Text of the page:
Sharp increase in destruction of virgin forest in 2020

An area of pristine rainforest the size of the Netherlands was burned or hacked down last year, as the destruction of the planet's tropical forests accelerated despite a global economic slowdown, according to research on March 31.

The worst losses were in Brazil, three times higher than the next highest country, the Democratic Republic of Congo, according to a report from Global Forest Watch based on satellite data.

Across the tropics, the study registered the destruction in 2020 of 4.2 million hectares (10.4 million acres) of primary forest - 12 percent higher than the year before.

Ecosystems straddling the equator shelter abundant biodiversity and store vast amounts of carbon.

In total, the tropics lost 12.2 million hectares of tree cover - including forests and plantations - last year, driven largely by agriculture.

But researchers said extreme heat and drought also stoked huge fires that consumed swathes of forest across Australia, Siberia and deep into the Amazon.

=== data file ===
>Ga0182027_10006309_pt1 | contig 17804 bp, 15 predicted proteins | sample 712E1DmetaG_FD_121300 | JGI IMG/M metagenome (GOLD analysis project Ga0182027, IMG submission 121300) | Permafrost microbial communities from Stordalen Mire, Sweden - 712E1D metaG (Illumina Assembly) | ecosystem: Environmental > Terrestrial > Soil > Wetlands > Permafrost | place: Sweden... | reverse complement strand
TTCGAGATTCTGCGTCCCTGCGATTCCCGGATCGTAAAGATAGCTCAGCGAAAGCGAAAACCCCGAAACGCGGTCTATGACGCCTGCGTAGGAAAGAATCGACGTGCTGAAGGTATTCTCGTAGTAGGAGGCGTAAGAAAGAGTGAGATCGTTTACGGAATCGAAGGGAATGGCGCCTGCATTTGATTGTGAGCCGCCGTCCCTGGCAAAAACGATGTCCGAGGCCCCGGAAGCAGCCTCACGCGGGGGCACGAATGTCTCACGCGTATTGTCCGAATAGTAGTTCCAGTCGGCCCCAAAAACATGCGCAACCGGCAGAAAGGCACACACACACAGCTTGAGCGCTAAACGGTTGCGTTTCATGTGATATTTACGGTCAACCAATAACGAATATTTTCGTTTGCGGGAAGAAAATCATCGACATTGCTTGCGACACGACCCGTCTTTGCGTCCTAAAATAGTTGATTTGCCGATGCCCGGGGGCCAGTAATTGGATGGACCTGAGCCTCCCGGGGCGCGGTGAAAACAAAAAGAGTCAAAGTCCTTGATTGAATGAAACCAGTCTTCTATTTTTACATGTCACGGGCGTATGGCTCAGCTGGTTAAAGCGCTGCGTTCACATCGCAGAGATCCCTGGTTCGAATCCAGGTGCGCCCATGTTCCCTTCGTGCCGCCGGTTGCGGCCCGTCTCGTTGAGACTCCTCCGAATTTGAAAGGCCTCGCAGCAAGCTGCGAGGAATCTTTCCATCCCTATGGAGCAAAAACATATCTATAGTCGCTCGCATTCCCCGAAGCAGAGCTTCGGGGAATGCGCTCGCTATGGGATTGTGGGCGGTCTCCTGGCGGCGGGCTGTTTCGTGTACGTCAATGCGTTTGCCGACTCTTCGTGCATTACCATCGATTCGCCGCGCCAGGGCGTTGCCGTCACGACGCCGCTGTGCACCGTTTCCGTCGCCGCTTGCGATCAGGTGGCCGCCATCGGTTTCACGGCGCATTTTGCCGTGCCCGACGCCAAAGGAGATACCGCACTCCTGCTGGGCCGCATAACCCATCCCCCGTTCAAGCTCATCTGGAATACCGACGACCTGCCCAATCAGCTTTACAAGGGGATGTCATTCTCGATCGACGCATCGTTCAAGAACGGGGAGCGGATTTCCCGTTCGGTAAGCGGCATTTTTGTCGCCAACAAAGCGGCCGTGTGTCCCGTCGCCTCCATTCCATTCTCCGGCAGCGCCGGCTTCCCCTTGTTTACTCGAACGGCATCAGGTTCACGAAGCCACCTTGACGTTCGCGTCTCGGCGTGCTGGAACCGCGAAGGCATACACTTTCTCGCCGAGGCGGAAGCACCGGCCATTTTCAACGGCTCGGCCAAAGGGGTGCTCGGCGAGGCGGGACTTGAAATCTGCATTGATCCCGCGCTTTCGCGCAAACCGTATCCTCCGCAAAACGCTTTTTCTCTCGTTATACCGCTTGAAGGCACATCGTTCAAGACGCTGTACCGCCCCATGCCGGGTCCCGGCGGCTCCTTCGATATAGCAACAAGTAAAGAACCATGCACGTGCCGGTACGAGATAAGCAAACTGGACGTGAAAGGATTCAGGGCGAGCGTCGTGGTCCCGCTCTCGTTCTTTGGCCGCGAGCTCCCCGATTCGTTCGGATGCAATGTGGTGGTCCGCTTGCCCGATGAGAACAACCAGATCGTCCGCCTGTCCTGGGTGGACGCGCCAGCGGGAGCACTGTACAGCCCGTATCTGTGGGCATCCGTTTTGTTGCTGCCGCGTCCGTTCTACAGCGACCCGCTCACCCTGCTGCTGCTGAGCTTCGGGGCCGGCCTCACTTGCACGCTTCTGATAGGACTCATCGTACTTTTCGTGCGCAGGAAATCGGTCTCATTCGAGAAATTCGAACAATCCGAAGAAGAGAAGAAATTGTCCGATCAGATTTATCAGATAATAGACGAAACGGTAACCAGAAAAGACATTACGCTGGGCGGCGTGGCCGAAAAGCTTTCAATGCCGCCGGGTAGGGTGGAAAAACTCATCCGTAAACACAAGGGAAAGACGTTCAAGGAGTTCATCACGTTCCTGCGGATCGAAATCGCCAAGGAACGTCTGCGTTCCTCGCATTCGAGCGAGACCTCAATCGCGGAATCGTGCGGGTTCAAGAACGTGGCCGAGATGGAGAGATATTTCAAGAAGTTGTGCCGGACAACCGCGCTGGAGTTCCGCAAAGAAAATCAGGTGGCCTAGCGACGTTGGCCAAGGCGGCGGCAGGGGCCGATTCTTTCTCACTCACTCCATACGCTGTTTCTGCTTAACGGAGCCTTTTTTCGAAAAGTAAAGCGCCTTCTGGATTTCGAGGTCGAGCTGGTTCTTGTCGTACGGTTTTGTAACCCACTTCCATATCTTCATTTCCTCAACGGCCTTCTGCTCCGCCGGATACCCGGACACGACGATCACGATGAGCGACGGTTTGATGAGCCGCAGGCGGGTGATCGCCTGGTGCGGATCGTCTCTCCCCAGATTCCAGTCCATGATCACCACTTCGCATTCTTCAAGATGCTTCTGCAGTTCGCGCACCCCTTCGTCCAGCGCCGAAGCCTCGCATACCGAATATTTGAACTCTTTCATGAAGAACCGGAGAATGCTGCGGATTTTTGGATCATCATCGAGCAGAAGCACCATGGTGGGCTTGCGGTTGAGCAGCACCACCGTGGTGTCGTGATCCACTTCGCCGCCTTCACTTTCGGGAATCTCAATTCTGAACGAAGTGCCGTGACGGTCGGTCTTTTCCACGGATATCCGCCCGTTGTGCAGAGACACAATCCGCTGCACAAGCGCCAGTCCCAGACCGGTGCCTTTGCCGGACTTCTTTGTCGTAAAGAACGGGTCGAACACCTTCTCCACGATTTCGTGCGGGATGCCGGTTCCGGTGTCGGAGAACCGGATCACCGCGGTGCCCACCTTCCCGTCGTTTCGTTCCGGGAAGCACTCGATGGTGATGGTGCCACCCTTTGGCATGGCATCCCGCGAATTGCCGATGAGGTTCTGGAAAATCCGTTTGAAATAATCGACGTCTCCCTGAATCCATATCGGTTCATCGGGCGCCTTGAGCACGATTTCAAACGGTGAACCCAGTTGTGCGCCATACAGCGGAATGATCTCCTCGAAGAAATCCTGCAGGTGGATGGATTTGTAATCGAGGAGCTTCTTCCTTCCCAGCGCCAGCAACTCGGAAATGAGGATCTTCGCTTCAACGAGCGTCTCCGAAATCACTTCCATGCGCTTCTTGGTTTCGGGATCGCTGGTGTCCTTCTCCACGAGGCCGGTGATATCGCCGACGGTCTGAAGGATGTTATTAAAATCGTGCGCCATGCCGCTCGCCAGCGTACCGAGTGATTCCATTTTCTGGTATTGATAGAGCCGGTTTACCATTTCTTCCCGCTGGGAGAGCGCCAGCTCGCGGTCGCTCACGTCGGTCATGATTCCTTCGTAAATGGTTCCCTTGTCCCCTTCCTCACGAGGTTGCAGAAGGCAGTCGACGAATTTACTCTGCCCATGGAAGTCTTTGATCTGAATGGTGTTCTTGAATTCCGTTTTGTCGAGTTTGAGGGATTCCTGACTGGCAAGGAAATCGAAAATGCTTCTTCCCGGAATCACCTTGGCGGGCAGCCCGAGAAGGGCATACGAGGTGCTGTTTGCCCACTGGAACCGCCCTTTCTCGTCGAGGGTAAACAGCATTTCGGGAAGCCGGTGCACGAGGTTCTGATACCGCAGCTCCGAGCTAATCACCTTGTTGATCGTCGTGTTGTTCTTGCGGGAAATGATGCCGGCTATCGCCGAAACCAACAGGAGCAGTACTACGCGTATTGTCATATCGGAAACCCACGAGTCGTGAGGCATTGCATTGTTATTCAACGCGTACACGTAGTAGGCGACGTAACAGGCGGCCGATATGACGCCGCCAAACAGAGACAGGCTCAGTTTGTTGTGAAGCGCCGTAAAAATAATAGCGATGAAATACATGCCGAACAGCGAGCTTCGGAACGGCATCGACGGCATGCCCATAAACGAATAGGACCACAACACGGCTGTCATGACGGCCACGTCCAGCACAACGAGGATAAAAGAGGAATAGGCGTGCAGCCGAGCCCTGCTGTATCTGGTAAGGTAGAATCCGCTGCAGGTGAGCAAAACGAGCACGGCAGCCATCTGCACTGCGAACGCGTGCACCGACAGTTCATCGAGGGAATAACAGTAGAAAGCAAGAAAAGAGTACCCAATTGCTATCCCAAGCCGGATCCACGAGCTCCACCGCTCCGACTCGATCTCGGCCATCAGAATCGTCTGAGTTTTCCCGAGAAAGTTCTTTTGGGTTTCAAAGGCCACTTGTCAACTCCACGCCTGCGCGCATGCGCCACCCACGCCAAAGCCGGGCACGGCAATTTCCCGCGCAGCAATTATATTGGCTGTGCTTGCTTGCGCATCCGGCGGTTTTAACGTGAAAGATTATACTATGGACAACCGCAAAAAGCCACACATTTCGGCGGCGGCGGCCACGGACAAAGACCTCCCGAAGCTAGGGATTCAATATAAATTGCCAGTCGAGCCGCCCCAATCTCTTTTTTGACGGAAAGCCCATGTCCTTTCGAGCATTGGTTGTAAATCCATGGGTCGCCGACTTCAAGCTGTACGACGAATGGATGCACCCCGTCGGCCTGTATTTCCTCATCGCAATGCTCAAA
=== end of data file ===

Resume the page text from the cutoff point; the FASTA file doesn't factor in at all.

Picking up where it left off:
These losses are a "climate emergency. They're a biodiversity crisis, a humanitarian disaster, and a loss of economic opportunity", said Frances Seymour of the World Resources Institute, which is behind the report.

The study found some evidence that Covid-19 restrictions may have had an effect around the world - with an increase in illegal harvesting because forests were left less protected, or the return of large numbers of people to rural areas.

But researchers said there was little sign that the pandemic had changed the trajectory of forest destruction and warned that the worst could be still to come if countries slash protections in an attempt to ramp up economic growth.
But Seymour said the most "ominous signal" from the 2020 data is...

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